NEW YORK - Thousands of New Yorkers on Tuesday clapped, danced and swayed to the Sufi devotional songs and music rendered by Abida Parveen-led Pakistani group of artists in the Citys spacious Union Square Park.
The hot and humid weather didnt dampen the spirit of men and women thronging the park in lower Manhattan who seemed to enjoy the concert.
Those who could not get in stood in the side streets, hampering the traffic.
Many in the crowd joined the singers from Pakistans four provinces as they performed.
Apart from Americans, music lovers from several Arab and African countries as well as Indians and Bangladeshis joined the gathering.
The concert marked the start of the three-day Pakistan Sufi Music Festival, which brings to New York a message of peace and healing less than three months after the failed Times Square bomb plot.
As the show progressed, clouds blanketed the hot sun when Abida Parveen appeared on the stage, providing some comfort to the people from heat.
She was given a standing ovation as people pressed closer to the stage to catch her glimpse.
After devotional recitations, she gradually built into a crescendo, with the numbers like Lal Meri Pat Rakhiyoun Bhalla and Hey Jamalo.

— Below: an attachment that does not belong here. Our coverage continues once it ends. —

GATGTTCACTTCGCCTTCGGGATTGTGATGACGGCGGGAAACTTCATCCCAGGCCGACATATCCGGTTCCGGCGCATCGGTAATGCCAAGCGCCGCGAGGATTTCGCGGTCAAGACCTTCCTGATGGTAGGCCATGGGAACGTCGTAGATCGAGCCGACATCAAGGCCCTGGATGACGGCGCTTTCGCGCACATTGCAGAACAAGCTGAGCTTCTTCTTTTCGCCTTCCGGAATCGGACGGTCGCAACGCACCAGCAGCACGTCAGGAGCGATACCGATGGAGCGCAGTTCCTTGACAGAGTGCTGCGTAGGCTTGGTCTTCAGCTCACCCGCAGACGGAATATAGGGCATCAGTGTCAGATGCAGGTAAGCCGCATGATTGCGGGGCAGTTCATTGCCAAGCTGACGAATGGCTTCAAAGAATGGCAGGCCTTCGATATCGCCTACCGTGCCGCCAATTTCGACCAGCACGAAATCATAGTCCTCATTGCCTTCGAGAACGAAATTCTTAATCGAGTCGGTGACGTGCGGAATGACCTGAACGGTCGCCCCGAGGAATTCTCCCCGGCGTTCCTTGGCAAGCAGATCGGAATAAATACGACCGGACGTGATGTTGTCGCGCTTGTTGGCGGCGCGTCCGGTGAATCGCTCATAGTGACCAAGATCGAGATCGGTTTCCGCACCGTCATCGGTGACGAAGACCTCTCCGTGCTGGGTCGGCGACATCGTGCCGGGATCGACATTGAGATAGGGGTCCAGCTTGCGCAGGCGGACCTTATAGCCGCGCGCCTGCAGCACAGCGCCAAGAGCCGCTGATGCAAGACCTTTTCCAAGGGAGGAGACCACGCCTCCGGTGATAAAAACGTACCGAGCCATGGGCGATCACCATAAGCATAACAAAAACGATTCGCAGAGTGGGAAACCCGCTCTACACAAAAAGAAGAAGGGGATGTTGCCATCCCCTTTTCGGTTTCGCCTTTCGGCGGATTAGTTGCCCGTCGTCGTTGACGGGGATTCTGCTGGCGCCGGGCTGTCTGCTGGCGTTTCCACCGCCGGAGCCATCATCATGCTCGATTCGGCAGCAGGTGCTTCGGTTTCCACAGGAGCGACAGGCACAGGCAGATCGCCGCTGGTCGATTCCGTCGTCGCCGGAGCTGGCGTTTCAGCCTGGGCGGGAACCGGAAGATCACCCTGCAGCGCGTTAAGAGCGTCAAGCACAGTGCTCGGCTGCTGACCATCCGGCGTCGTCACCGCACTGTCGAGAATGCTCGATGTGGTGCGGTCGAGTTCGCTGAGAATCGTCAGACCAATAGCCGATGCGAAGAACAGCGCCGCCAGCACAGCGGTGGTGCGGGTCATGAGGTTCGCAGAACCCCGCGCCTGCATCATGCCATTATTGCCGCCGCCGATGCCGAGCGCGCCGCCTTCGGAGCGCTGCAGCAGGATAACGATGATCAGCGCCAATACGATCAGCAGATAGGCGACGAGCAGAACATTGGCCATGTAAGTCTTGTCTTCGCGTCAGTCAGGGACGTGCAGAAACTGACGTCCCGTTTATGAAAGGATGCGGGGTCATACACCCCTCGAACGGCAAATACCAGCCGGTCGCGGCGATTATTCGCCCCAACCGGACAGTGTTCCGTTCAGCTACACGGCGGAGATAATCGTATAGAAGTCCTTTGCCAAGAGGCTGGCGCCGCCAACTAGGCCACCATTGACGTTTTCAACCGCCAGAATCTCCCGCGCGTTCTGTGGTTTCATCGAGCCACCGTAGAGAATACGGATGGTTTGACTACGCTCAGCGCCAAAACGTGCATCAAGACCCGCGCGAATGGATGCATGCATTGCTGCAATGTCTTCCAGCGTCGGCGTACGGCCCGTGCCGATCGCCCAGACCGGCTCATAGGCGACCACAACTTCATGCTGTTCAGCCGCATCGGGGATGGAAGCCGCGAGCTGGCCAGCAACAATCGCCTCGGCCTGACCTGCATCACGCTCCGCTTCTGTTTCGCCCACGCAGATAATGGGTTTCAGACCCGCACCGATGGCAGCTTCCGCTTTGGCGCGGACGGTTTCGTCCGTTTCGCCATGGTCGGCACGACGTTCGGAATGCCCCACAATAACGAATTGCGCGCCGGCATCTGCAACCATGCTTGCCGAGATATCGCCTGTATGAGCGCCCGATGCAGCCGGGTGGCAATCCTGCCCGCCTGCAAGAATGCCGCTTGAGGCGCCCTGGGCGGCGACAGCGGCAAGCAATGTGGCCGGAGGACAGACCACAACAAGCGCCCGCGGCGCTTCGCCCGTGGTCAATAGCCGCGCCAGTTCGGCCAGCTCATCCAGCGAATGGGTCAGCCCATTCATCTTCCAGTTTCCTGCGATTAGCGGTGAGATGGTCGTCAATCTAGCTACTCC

Virtually every one in the crowd sang the finale with her.
This is the real face of Pakistan, not sound bites you see on your television, an elated Pakistan UN Ambassador Abdullah Hussain Haroon told the cheering crowd.
We believe in peace, brotherhood and love.
Individual acts of violence espoused by any minority cannot be allowed to define us all.
Pakistan is at peace with New York, ambassador Haroon added.
Although all artists performed creditably, Baloch-istans Akhtar Chanal Zehri caught special attention, as his recitation resembled somewhat like that Western rap artist.
He received huge response from the crowd.
People also voiced appreciation for the music of Sung Faqirs from Sindhs shrine of the revered Sufi saint Sachal Sarmast.
The entire three-hour proceedings passed off peacefully and in an orderly fashion.
Every one seemed to be happy with the event and said it was highly successful.
Many Pakistanis said that the concert was a morale booster for them as they had come under great deal of pressure in the wake of the failed Time Square bombing.
We feel uplifted today as they community came together today, said one.
Present in the crowd were Senator Aitzaz Ahsan and Javed Jabbar, a former senator and minister for Information and Broadcasting.
The event was organised by a group called the Pakistani Peace Builders - an initiative of New Yorkers, Pakistani-Americans, and Pakistanis.
A special concert for diplomats from around the world and UN officials will take place at Roosevelt Hotel tonight.
It will be followed by two more shows will take place at Asia Society and Rubin Museum on July 22.
Pakistani cultural philanthropists, Hameed Haroon, Hamid Akhund, Yousaf Salauddin, as well as the Mohatta Museum Trust played a key curatorial role on behalf of Pakistani peace builders.